June 2013 Issue
Vitamin K2 — A Little-Known Nutrient Can Make a Big Difference in Heart and Bone Health
By Aglaée Jacob, MS, RD, CDE
Vol. 15 No. 6 P. 54
Ever since vitamin K was discovered in the early 1930s, all the attention has been directed toward its role in coagulation. Although both the K1 (phylloquinone) and K2 (menaquinone) forms of the vitamin were identified at that time, they were thought to be simple structural variations. It’s only in the 21st century that the distinct nature of vitamin K2 was finally recognized.
Vitamin K1 deficiency is rare and almost nonexistent, unlike vitamin K2 deficiency.1 Because of the possibility of vitamin K2 deficiency, it’s important for RDs to be aware of this little-known nutrient and the beneficial impact it can have on their clients’ and patients’ heart and bone health.
Optimizing bone health isn’t as simple as getting enough dietary calcium. Beyond the obvious importance of this mineral, other factors, such as vitamin D and magnesium intake, low-grade systemic inflammation, weight-bearing exercise, and intestinal health, also impact bone mineral density, and vitamin K2 should be added to the list.
This fat-soluble vitamin is required to activate osteocalcin, an important protein secreted by osteoblasts, the body’s bone-building cells. When vitamin K2 is activated, osteocalcin can draw calcium into the bones where osteoblasts then incorporate it into the bone matrix.2 In addition, vitamin K2, when combined with vitamin D3, helps inhibit osteoclasts, the cells responsible for bone resorption.3
According to a recent study, the incidence of hip fractures in Japanese women seemed to be strongly influenced by their vitamin K2 intake. In Tokyo, the regular consumption of natto, a fermented soy food high in vitamin K2, is associated with a significantly lower risk of hip fractures compared with western Japan where natto isn’t frequently eaten.1 Studies examining the influence of vitamin D and vitamin K (including K1 and K2) intake in institutionalized elderly patients compared with home-dwellers also showed that a higher intake of these nutrients reduced bone fractures.1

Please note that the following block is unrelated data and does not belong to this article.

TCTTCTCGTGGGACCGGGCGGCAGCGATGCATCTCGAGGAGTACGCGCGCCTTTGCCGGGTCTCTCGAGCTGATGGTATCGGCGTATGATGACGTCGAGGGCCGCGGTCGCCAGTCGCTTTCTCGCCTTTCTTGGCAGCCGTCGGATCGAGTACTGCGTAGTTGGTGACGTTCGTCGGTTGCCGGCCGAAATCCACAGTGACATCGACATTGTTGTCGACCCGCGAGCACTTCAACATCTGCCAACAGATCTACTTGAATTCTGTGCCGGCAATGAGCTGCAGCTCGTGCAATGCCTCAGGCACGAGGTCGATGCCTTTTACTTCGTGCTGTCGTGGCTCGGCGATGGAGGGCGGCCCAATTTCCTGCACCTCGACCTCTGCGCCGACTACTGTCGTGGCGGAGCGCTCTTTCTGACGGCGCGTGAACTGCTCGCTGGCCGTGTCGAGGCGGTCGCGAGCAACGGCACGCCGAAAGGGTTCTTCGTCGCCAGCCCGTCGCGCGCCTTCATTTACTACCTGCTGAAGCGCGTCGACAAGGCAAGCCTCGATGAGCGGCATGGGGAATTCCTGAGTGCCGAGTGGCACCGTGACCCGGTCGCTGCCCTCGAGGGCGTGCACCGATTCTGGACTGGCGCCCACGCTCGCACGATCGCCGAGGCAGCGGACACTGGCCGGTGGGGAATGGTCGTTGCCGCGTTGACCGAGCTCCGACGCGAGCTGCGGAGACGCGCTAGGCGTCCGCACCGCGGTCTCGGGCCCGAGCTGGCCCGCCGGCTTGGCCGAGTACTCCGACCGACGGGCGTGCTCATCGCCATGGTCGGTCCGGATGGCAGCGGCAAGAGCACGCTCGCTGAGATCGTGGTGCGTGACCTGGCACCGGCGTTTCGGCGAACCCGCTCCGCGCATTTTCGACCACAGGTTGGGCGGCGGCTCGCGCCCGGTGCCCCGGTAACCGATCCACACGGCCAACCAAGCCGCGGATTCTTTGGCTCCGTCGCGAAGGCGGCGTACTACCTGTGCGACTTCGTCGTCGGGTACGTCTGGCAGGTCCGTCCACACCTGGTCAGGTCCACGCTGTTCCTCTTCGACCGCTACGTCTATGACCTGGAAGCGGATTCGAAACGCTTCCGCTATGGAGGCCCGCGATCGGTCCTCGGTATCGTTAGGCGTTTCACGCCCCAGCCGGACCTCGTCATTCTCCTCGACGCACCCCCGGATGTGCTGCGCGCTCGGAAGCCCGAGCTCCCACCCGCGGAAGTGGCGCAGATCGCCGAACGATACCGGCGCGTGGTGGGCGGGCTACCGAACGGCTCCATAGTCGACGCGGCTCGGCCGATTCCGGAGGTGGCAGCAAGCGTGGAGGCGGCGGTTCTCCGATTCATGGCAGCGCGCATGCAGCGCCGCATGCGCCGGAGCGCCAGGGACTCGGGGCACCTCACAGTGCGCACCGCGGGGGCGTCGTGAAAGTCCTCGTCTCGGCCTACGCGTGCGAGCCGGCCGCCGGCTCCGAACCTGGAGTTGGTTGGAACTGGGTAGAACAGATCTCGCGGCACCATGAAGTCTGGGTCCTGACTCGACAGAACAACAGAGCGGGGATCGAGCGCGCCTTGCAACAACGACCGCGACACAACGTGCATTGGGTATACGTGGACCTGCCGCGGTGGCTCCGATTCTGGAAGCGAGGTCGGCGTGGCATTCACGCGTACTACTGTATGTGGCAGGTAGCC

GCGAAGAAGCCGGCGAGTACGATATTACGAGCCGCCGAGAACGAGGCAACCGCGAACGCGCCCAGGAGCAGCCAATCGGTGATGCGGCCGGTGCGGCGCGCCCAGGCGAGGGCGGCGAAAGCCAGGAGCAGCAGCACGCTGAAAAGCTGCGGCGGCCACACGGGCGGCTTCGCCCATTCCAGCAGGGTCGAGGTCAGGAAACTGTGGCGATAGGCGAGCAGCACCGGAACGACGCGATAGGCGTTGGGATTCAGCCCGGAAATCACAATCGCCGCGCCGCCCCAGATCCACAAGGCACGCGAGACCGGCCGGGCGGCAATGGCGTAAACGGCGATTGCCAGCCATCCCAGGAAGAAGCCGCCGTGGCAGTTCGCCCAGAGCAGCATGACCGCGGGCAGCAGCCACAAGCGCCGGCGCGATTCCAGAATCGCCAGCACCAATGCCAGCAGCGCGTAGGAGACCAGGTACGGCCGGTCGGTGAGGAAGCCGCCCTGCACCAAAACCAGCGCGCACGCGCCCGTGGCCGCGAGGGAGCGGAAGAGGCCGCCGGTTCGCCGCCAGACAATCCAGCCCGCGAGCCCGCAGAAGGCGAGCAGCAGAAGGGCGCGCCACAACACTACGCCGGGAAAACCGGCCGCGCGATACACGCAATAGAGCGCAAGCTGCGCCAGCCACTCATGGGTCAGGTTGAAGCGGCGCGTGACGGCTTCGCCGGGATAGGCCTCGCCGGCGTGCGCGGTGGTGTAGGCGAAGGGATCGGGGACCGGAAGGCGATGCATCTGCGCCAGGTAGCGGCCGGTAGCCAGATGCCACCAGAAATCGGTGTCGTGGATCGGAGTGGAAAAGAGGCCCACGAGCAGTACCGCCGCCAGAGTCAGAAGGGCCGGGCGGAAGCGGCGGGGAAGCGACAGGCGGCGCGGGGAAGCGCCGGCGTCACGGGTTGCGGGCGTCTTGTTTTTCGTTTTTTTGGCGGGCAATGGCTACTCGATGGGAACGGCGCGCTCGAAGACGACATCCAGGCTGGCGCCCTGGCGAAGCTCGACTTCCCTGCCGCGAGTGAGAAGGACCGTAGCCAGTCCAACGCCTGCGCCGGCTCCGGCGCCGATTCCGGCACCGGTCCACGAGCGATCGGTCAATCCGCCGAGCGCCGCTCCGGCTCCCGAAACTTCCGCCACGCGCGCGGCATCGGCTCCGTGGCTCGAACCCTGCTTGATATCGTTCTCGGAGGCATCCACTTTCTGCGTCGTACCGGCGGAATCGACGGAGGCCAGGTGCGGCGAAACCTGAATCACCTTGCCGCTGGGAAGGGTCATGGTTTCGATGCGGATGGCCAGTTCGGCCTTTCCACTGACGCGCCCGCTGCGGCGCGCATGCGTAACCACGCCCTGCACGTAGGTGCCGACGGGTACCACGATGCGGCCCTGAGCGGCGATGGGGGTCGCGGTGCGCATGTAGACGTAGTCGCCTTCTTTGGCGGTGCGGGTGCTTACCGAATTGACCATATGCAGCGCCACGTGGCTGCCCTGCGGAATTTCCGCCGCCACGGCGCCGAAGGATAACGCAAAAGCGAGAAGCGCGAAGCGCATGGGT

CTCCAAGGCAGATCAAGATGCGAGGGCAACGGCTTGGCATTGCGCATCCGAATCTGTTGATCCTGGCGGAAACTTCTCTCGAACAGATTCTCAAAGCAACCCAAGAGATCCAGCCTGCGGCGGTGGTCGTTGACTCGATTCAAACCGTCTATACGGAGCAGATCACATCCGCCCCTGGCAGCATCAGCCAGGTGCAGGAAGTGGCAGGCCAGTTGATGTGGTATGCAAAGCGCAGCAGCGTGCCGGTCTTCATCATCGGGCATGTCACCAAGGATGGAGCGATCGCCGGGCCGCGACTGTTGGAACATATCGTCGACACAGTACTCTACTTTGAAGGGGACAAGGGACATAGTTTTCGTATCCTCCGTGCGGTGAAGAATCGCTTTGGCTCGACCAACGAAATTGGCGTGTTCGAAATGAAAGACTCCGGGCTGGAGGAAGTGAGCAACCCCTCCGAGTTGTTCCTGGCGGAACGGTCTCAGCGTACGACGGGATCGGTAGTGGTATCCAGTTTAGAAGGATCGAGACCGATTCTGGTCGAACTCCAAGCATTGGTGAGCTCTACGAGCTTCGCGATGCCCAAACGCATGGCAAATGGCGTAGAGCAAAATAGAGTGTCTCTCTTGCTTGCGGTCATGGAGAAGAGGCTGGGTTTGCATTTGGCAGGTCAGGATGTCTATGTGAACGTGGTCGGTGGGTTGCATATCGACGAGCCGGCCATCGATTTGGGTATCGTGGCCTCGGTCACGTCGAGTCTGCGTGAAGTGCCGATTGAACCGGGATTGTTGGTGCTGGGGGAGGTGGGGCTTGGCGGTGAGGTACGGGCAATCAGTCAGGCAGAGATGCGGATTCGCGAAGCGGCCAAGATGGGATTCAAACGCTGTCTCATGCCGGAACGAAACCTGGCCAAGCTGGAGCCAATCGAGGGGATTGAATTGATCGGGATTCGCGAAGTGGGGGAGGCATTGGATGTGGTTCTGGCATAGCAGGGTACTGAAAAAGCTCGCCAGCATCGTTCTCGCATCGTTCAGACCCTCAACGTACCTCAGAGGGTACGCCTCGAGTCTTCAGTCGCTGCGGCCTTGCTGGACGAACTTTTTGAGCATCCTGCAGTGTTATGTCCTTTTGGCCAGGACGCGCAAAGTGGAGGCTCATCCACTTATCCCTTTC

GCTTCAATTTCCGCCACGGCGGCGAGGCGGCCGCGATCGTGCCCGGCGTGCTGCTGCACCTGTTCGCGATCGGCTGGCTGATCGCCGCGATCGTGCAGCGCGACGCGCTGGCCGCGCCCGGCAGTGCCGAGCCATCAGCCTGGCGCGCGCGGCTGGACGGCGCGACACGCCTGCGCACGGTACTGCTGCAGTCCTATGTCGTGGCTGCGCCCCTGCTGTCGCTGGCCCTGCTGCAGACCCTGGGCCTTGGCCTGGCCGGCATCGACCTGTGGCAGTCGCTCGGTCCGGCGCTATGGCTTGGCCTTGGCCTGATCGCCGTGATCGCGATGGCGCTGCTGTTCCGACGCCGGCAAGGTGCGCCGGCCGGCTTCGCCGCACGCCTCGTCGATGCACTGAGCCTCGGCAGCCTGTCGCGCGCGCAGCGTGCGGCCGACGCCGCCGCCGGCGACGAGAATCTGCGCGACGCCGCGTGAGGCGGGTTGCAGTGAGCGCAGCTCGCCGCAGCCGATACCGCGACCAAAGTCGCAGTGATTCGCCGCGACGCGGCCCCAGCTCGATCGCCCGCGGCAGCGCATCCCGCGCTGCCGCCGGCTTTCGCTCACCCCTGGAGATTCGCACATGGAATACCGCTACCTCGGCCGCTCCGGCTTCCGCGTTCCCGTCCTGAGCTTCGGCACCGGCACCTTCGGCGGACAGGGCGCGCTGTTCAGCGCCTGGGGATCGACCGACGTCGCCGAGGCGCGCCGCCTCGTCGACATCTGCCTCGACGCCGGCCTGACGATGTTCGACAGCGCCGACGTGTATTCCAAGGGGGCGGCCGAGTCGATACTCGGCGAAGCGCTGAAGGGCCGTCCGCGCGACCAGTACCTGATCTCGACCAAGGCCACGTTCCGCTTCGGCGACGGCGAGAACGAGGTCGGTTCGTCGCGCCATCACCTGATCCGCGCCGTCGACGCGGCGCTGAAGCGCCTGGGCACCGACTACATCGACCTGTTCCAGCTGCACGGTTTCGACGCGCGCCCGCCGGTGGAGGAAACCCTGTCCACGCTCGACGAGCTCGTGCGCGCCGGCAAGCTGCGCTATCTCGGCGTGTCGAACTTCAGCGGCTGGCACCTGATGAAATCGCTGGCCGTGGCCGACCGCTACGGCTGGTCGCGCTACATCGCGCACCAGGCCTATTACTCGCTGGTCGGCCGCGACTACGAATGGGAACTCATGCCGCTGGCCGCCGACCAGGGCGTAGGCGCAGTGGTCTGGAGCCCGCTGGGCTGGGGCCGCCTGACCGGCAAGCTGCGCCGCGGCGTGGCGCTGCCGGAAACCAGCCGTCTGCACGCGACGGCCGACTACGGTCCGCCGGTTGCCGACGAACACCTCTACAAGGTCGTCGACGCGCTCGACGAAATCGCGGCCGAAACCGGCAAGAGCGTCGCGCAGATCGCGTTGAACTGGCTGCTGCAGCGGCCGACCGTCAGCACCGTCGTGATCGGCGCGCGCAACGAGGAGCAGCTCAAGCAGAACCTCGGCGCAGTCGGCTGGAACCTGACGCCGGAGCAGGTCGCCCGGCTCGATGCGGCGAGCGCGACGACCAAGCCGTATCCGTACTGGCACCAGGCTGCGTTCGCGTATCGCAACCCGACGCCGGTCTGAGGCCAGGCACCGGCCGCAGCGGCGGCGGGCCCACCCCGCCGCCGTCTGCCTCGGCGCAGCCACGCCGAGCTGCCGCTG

Since 1995, high doses of vitamin K2 supplements have become an approved treatment for osteoporosis in Japan where studies support its benefit in the prevention of further decline in bone mineral density. Some women have experienced an increase in bone mass as a result of this intervention.1 Although these results are promising, more studies are needed to confirm their applicability to other populations.
The same osteocalcin protein that vitamin K2 activates also triggers the activation of another protein called matrix gla protein (MGP), which is responsible for removing excess calcium that can accumulate in soft tissues such as arteries and veins.2 This role takes on significant importance considering that about 20% of atherosclerotic plaques are comprised of calcium, from the early to the more advanced stages of heart disease development.2
Vitamin K2-activated MGP is considered the strongest factor in preventing, and possibly even reversing, tissue calcification involved in atherosclerosis, as described in the October 2008 issue of Thrombosis and Haemostasis. Patients with diabetes have been shown to have lower MGP levels in their arteries, possibly contributing, at least partly, to the higher risk of arterial calcification and cardiovascular disease seen in this population.
Data from the Rotterdam Study, which followed more than 4,800 subjects aged 55 and older for up to 10 years, showed associations between vitamin K2 intake and aortic calcification. Subjects diagnosed with severe aortic calcification had a lower intake of vitamin K2 compared with subjects with mild to moderate aortic calcification.4
Calcium Supplementation With K2 Deficiency
Many physicians recommend calcium supplements to postmenopausal women to help prevent or treat osteoporosis. The question is whether they should, especially if postmenopausal women are deficient in vitamin K2, which may put them at risk of developing cardiovascular diseases. Calcium is the main mineral present in the bone matrix, but supplementing with it doesn’t necessarily result in stronger bones if it accumulates in veins and arteries instead of in bones.
Further study is needed to answer this question about the efficacy and safety of calcium supplementation if a postmenopausal woman is deficient in vitamin K2. But based on the current literature, calcium supplements probably shouldn’t be recommended. A large-scale meta-analysis published in the December 2007 issue of the American Journal of Clinical Nutrition found that calcium supplementation doesn’t lower the risk of hip fracture in men or women—in fact, it may increase it.